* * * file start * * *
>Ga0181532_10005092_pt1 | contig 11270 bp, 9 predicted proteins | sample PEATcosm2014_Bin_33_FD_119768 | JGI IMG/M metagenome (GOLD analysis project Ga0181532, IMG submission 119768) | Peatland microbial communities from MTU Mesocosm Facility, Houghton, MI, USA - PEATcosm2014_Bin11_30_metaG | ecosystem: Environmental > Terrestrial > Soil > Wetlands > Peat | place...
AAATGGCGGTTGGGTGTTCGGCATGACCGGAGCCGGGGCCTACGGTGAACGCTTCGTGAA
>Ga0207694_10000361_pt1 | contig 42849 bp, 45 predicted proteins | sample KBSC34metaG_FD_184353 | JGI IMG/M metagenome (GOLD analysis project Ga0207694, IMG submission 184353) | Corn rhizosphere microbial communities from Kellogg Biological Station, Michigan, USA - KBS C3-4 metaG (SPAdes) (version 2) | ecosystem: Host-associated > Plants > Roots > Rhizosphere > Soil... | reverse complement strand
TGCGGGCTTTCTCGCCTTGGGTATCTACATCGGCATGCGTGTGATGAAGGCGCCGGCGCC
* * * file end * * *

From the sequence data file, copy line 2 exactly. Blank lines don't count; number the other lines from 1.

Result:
AAATGGCGGTTGGGTGTTCGGCATGACCGGAGCCGGGGCCTACGGTGAACGCTTCGTGAA